Home Health & Wellness Cold Houses Kill – Why 16C Homes Increase the Risk of Strokes, Heart Attacks and Infections

Cold Houses Kill – Why 16C Homes Increase the Risk of Strokes, Heart Attacks and Infections

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As the UKHSA’s cold weather alert continues, a leading testing expert says it’s important we heat our homes to 18C, to avoid the risk of heart attacks, strokes and chest infections.

This week’s freezing weather forced the UK Health Security Agency (UKHSA) to issue a cold weather alert. We shouldn’t ignore this warning, says a leading health testing expert. Older people and those with pre-existing health conditions need to keep warm and heat their homes to 18C, where possible.

Quinton Fivelman, PhD, chief scientific officer at London Medical Laboratory, said: “Soaring energy bills have left many of us struggling to find the money to heat our homes this winter. However, it’s vital that we keep them warm to around 18C (degrees centigrade), if possible. If our homes drop to 16C or lower we are putting ourselves at risk of major health problems, particularly for those people with pre-existing health conditions or over the age of 65.”

Research published by Oxford University’s Environmental Change Institute has found that 18-21C is the ideal temperature for a living room and, when temperatures start to vary from this level, health risks begin to increase:

  • 24C+ – Cardiovascular risk of strokes and heart attacks
  • 21-24C – Increasing discomfort
  • 18-21C – Comfortable temperatures
  • 16-18C – Discomfort, small health risks
  • 12-16C – Risk of respiratory diseases
  • 9-12C – Risk of strokes, heart attacks
  • <9°C – Risk of hypothermia

However, many UK homes fall below the optimum temperature. The English House Condition Survey, conducted by housing expert Richard Moore, found 28% of UK homes had cold living rooms (16C or below) and 44% of homes had cold hallways. These are temperatures associated with danger to health and physiological discomfort.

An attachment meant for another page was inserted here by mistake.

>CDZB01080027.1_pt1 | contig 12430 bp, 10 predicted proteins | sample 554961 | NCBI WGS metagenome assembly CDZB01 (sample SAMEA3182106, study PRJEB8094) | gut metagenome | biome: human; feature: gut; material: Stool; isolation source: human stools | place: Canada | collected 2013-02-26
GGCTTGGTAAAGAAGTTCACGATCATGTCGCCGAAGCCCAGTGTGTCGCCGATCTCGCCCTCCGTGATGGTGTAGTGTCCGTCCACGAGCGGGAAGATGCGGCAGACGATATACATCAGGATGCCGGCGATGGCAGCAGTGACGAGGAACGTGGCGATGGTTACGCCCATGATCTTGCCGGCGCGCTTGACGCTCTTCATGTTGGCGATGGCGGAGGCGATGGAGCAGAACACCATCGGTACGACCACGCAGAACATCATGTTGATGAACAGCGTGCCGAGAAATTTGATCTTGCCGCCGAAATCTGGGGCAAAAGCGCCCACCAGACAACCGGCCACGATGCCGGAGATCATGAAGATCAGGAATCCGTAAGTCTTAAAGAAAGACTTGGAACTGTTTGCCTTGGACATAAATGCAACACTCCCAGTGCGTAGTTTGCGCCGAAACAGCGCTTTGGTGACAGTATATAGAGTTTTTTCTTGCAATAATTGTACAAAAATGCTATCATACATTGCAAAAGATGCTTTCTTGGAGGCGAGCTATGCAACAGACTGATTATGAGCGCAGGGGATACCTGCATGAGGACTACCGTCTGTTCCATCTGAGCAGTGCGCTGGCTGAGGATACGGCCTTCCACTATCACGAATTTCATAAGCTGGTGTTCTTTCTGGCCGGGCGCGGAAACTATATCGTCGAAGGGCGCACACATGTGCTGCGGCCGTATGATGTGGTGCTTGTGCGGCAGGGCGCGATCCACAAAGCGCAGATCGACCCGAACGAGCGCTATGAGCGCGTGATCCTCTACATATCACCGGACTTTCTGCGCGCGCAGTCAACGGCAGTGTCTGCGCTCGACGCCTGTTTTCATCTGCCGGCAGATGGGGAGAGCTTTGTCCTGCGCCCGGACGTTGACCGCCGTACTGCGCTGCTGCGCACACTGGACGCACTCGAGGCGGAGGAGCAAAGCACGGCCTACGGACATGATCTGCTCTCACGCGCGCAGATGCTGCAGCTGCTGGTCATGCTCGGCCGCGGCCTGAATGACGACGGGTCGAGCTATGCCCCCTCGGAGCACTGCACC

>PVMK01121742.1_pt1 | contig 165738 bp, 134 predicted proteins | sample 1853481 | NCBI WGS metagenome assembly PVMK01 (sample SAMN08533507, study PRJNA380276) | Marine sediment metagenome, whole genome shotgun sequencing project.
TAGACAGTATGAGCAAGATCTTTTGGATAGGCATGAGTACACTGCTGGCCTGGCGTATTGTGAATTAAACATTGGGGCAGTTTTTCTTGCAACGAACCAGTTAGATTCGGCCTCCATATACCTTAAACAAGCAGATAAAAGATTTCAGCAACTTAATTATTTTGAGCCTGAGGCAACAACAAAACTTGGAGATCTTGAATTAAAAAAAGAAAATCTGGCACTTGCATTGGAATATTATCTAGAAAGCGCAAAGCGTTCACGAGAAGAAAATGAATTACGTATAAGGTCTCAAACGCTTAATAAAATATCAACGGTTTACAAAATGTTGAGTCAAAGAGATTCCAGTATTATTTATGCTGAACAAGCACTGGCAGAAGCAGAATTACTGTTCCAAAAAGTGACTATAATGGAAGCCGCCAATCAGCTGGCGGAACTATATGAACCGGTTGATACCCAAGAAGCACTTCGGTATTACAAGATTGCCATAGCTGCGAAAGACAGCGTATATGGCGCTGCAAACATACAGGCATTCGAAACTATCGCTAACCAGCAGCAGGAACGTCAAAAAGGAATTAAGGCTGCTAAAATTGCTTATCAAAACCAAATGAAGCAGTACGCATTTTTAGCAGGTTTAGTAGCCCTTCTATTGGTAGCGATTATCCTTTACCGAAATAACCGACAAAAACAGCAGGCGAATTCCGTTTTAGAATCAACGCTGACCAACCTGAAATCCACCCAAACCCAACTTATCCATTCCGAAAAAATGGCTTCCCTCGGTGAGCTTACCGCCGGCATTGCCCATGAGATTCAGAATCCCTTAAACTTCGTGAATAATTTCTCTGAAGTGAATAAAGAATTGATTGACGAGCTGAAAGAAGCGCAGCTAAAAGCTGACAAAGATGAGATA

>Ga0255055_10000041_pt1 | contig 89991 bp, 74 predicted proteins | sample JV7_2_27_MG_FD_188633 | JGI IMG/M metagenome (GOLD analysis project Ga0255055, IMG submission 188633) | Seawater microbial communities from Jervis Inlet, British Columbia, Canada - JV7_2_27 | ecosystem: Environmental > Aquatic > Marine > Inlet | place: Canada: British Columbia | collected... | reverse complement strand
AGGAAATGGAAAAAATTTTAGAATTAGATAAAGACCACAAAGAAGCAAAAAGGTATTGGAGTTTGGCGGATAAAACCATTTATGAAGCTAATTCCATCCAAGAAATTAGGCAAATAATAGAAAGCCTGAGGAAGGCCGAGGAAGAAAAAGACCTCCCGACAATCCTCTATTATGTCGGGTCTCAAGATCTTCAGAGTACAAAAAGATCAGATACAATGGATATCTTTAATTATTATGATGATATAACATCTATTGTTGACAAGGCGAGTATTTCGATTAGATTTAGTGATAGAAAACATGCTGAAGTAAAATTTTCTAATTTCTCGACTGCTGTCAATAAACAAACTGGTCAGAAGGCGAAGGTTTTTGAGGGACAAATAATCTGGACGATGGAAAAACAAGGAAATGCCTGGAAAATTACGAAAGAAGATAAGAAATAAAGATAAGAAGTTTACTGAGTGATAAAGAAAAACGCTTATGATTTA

In 2008, researchers from Sheffield Hallam University found 10,000 deaths in the UK might be prevented if indoor temperatures were raised to 21C during the winter months. They found that for each one-degree increase in indoor temperature between 14.8C and 19C the ratio of deaths fell by 2.9%.

These figures are particularly concerning this winter because of the impact of high energy costs. A YouGov survey from 2-5 December 2022 found 15% of households had not turned their heating on at all, and six in ten (61%) said that while their heating was on, it was not on for as long as they would like, not as hot as they would like, or both. Remember, the first two weeks of December were the coldest since 2010, with a prolonged spell of low temperatures and snowy, icy conditions.  

What can we do to minimise the impact of cold weather? The UKHSA is urging that, during this current cold snap, it is important to check in on family, friends and relatives who may be more vulnerable to the cold weather. 

It is also sensible to establish how healthy we are to endure colder spells, particularly this winter when some nursing and ambulance staff will be taking industrial action and help may not be instantly available.

A general health test might be a useful course of action for anyone concerned, to ensure they are in good health to fight infections and reduce the likelihood of needing access to health services this winter. London Medical Laboratory’s General Health Profile Test provides people with a comprehensive check-up of their general health, including diabetes (HbA1c), gout, liver & kidney function, bone health, iron levels and a full cholesterol profile. Other more comprehensive tests check your vitamin D levels and any potential thyroid or hormonal imbalances.

They can be taken at home through the post or at one of the many drop-in clinics that offer these tests across London and nationwide in over 90 selected pharmacies and health stores. If done in-store, a full blood test can be added that can indicate a wide range of issues such as infection, anaemia and leukaemia.

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